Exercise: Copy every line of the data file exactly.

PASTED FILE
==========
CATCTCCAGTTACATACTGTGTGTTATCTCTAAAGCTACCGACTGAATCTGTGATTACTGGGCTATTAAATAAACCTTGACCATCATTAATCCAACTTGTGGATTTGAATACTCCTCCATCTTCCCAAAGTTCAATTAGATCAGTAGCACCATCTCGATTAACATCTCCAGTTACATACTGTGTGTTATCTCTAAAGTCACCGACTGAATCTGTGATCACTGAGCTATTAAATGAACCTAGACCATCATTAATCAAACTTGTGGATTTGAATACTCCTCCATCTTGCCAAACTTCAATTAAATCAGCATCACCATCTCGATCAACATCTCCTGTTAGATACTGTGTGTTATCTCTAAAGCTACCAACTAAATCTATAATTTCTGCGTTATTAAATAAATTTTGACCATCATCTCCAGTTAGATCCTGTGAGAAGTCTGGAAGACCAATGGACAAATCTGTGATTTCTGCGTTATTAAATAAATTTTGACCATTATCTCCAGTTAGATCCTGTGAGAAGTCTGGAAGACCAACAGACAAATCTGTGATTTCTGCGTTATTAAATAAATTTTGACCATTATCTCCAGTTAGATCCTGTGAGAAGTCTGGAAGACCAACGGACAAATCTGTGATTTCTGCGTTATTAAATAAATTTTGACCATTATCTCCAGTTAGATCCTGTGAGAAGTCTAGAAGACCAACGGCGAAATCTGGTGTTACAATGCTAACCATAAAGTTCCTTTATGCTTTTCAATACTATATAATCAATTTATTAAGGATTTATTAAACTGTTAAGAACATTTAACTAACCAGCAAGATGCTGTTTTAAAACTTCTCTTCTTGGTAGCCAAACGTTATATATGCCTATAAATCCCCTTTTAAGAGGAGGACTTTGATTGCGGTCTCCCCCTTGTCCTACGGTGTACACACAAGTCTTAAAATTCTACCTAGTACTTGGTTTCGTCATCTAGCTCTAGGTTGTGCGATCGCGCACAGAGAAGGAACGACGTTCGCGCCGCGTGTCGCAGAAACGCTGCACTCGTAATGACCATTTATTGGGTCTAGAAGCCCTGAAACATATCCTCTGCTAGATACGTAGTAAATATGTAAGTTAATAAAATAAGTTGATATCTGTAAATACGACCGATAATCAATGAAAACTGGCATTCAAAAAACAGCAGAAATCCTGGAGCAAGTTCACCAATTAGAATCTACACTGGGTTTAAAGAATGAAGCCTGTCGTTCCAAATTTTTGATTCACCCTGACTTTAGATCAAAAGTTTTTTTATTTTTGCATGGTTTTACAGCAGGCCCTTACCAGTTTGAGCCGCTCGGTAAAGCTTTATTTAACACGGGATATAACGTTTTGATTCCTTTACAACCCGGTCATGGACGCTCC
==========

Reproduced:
CATCTCCAGTTACATACTGTGTGTTATCTCTAAAGCTACCGACTGAATCTGTGATTACTGGGCTATTAAATAAACCTTGACCATCATTAATCCAACTTGTGGATTTGAATACTCCTCCATCTTCCCAAAGTTCAATTAGATCAGTAGCACCATCTCGATTAACATCTCCAGTTACATACTGTGTGTTATCTCTAAAGTCACCGACTGAATCTGTGATCACTGAGCTATTAAATGAACCTAGACCATCATTAATCAAACTTGTGGATTTGAATACTCCTCCATCTTGCCAAACTTCAATTAAATCAGCATCACCATCTCGATCAACATCTCCTGTTAGATACTGTGTGTTATCTCTAAAGCTACCAACTAAATCTATAATTTCTGCGTTATTAAATAAATTTTGACCATCATCTCCAGTTAGATCCTGTGAGAAGTCTGGAAGACCAATGGACAAATCTGTGATTTCTGCGTTATTAAATAAATTTTGACCATTATCTCCAGTTAGATCCTGTGAGAAGTCTGGAAGACCAACAGACAAATCTGTGATTTCTGCGTTATTAAATAAATTTTGACCATTATCTCCAGTTAGATCCTGTGAGAAGTCTGGAAGACCAACGGACAAATCTGTGATTTCTGCGTTATTAAATAAATTTTGACCATTATCTCCAGTTAGATCCTGTGAGAAGTCTAGAAGACCAACGGCGAAATCTGGTGTTACAATGCTAACCATAAAGTTCCTTTATGCTTTTCAATACTATATAATCAATTTATTAAGGATTTATTAAACTGTTAAGAACATTTAACTAACCAGCAAGATGCTGTTTTAAAACTTCTCTTCTTGGTAGCCAAACGTTATATATGCCTATAAATCCCCTTTTAAGAGGAGGACTTTGATTGCGGTCTCCCCCTTGTCCTACGGTGTACACACAAGTCTTAAAATTCTACCTAGTACTTGGTTTCGTCATCTAGCTCTAGGTTGTGCGATCGCGCACAGAGAAGGAACGACGTTCGCGCCGCGTGTCGCAGAAACGCTGCACTCGTAATGACCATTTATTGGGTCTAGAAGCCCTGAAACATATCCTCTGCTAGATACGTAGTAAATATGTAAGTTAATAAAATAAGTTGATATCTGTAAATACGACCGATAATCAATGAAAACTGGCATTCAAAAAACAGCAGAAATCCTGGAGCAAGTTCACCAATTAGAATCTACACTGGGTTTAAAGAATGAAGCCTGTCGTTCCAAATTTTTGATTCACCCTGACTTTAGATCAAAAGTTTTTTTATTTTTGCATGGTTTTACAGCAGGCCCTTACCAGTTTGAGCCGCTCGGTAAAGCTTTATTTAACACGGGATATAACGTTTTGATTCCTTTACAACCCGGTCATGGACGCTCC